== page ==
Cypress pollen Allergens Aerobiology Epidemiology Botanic, clinic 



molecular mass


isoelectric point


sodium dodecyl sulfate polyacrylamide gel electrophoresis


International Union of Immunological Societies


lipid transfer protein




basic protein 14 kDa


thaumatin-like proteins


pathogenesis-related proteins


isoflavone reductase


calcium-binding proteins


gibberellin-regulated protein


combinatorial peptide ligand library


phosphate buffer saline


heat shock protein


pollen food syndrome


annual pollen index


pollen grains per cubic meter of air


scanning electron microscopy



The authors wish to thank Dr. M. Thibaudon, National Network Monitoring Aerobiological, RNSA, Brussieu, (France), Dr. D. Vokou and Dr. A. Damialis. Dept. Ecology, School of Biology, and Dept. of Pulmonary Medicine, Faculty of Medicine, Aristotle University of Thessaloniki, (Greece), Dr. J. Subiza, Clínica Dr. Subiza, Madrid, (Spain), Dr. M. Msalle and S. Hadj Hamda, Laboratory of Palynology at the Olive Tree, Institute of Tunis, National Institute for the Agronomy, (Tunisia), Dr. N. M. Pinar, Ankara University, and Dr. Talip Çeter, Dr. Yavuz Türkmen, Kastamonu University (Turkey) who kindly contributed the aerobiological data used in this study.

Compliance with Ethical Standards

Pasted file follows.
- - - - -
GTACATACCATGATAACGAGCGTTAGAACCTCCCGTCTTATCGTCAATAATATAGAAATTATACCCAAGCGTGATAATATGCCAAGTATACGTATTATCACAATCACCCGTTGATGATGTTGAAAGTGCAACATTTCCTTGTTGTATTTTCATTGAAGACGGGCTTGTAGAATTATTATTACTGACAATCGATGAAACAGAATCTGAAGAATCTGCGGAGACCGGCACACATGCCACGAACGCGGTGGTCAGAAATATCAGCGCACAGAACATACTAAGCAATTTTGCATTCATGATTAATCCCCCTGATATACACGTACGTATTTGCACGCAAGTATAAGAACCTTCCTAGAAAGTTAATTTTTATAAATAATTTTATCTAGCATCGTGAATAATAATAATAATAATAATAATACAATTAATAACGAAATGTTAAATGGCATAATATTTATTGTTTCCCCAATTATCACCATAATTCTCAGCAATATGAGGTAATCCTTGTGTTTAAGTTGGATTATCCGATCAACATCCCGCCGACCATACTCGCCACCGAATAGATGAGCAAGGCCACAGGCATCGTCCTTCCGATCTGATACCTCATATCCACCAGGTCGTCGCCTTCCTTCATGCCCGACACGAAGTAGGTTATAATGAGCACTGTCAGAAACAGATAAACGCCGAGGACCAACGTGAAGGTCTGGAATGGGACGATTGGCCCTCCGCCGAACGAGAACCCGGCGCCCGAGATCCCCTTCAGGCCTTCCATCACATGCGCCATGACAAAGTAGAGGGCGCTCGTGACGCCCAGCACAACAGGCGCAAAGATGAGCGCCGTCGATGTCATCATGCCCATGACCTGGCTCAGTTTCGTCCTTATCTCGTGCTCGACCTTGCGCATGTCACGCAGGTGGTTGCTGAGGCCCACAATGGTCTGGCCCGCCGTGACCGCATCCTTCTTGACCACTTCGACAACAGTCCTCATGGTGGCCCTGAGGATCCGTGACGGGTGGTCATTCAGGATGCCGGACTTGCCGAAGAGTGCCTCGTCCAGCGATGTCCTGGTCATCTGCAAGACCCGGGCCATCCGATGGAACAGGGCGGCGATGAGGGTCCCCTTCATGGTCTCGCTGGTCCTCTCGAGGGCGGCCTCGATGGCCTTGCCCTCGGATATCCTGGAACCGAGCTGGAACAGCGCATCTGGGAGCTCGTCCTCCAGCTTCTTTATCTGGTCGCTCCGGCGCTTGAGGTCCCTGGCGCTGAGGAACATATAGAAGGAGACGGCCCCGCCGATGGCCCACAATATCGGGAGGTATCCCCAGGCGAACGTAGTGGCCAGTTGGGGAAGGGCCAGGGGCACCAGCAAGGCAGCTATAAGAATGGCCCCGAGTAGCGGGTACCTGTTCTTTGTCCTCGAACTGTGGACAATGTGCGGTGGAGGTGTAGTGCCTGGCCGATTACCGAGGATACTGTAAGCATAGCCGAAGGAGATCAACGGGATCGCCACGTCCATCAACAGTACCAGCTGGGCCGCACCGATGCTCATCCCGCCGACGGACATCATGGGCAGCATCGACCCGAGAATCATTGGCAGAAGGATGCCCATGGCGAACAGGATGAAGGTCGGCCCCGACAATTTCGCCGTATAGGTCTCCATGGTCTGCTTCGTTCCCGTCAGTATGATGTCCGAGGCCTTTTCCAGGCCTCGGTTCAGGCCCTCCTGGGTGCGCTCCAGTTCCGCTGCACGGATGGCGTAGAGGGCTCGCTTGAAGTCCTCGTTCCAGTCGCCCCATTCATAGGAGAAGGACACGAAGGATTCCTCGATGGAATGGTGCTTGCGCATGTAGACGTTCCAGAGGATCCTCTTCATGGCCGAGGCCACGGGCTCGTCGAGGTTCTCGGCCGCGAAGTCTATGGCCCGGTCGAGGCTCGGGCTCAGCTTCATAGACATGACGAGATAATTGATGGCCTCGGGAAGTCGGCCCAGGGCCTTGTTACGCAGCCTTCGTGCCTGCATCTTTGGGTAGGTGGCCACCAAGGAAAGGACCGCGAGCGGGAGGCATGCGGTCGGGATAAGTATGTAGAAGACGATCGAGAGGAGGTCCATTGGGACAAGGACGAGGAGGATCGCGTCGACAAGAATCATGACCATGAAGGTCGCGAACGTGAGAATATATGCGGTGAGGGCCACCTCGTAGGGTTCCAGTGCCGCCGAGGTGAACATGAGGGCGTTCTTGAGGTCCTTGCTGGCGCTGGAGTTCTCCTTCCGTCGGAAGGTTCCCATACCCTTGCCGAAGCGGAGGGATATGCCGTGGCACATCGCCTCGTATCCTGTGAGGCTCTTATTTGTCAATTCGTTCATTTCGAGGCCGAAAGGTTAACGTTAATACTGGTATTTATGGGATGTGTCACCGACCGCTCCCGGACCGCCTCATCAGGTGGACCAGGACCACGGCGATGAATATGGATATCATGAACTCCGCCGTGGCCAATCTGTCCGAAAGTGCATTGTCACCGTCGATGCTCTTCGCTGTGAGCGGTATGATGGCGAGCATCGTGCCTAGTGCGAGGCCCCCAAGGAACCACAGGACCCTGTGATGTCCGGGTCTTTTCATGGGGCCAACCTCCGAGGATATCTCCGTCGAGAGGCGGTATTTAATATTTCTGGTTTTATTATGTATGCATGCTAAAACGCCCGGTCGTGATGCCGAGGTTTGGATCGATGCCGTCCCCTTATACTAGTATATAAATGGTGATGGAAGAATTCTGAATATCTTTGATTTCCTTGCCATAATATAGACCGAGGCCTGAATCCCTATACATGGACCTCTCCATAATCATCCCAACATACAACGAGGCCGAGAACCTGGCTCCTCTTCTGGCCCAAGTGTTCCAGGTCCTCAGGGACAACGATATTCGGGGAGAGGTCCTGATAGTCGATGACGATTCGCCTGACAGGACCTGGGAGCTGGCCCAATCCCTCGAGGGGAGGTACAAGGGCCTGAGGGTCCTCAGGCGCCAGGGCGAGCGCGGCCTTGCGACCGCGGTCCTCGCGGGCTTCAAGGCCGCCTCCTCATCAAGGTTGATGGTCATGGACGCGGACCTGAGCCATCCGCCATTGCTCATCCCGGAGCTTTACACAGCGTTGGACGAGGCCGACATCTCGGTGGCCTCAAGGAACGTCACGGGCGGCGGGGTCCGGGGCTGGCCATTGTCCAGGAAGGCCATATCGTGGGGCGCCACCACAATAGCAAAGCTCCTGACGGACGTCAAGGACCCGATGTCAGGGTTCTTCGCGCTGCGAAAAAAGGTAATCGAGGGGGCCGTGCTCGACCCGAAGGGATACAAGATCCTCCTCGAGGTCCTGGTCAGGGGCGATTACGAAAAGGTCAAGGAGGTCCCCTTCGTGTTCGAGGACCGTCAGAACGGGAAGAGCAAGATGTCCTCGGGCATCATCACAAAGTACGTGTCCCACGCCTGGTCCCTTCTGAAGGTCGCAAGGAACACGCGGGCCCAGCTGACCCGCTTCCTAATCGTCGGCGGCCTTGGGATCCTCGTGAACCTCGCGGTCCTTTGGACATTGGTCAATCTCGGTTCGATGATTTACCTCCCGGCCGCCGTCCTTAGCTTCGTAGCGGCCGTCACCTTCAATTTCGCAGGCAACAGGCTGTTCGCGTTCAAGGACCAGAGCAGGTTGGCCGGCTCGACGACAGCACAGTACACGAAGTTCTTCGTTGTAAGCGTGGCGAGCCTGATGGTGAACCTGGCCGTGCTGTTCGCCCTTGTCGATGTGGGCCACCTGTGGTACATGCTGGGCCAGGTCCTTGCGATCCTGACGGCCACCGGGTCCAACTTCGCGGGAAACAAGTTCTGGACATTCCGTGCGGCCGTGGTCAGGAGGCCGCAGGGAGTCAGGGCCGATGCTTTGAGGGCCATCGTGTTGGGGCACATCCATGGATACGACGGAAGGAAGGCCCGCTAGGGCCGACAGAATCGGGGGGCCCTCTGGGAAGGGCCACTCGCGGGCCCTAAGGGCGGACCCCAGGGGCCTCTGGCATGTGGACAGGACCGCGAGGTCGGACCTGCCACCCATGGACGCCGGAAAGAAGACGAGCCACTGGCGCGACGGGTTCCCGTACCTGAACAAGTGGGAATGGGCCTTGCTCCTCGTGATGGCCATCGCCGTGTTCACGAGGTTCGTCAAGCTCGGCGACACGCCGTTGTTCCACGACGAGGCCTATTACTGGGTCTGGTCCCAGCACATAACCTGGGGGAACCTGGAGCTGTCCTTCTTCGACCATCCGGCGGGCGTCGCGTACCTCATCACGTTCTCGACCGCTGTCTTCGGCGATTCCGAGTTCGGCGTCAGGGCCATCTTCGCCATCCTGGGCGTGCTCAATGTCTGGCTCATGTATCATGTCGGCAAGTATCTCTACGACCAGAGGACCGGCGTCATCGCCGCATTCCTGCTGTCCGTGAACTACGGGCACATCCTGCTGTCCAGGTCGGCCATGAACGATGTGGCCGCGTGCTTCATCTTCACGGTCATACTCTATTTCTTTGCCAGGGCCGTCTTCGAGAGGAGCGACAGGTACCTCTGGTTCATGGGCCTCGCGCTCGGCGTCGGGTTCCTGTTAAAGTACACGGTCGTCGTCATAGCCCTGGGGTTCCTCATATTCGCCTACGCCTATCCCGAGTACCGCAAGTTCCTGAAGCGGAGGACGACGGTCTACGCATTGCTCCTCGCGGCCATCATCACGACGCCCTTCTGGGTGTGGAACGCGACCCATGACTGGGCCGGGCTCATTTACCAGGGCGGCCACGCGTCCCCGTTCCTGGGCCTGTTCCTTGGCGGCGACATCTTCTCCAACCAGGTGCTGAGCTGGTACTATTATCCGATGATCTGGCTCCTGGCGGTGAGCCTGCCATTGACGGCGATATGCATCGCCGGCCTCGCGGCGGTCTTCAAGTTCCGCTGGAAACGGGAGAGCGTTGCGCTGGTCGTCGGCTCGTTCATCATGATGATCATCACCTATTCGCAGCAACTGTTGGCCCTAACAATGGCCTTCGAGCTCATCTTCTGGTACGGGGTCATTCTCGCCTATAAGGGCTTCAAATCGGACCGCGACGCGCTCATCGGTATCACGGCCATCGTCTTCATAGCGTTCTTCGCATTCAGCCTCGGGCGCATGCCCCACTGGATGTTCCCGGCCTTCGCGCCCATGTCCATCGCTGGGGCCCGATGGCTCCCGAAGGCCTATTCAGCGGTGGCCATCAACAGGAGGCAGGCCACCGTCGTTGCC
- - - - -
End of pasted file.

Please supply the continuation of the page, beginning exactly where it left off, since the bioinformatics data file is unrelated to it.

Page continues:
A part of the work on aerobiology was funded by the ICTA “Unit of Excellence” (MinECo, MDM2015-0552).

A part of the work on allergen identification was supported by the program Hubert Curien-Barrande 2015–2016 (France and Czech Republic scientific exchanges).

Conflict of Interest

The authors declare that they have no conflict of interest.

Ethical Approval

Human sera used for immunochemical studies (Allergens section) correspond to residues from biological analysis for diagnosis.

Informed Consent

Not applicable.


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Copyright information

© Springer Science+Business Media New York 2017

Authors and Affiliations

  • Denis Charpin
    • 1
  • Christian Pichot
    • 2
  • Jordina Belmonte
    • 3
    • 4
  • Jean-Pierre Sutra
    • 5
  • Jarmila Zidkova
    • 6
  • Pascal Chanez
    • 1
  • Youcef Shahali
    • 7
  • Hélène Sénéchal
    • 5
  • Pascal Poncet
    • 5
    • 8
  1. 1.Department of Pneumonology and Allergy, APHM and Inserm U1067 CNRS UMR 7333Aix-Marseille UniversityMarseilleFrance
  2. 2.UR 629 Ecology of Mediterranean Forests Unit, I.N.R.AAvignonFrance
  3. 3.Institute of Environmental Science and Technology, Universitat Autònoma de BarcelonaBarcelonaSpain
  4. 4.Department of Animal Biology, Plant Biology and EcologyUniversitat Autònoma de BarcelonaBarcelonaSpain
  5. 5.Armand Trousseau Children Hospital, AP-HP, Biochemistry Department, Allergy and Environment Research teamParisFrance
  6. 6.University of Chemistry and TechnologyPragueCzech Republic
  7. 7.Agricultural Research, Education and Extension Organisation (AREEO)Razi Vaccine and Serum Research InstituteKarajIran
  8. 8.CITECH DepartmentPasteur InstituteParisFrance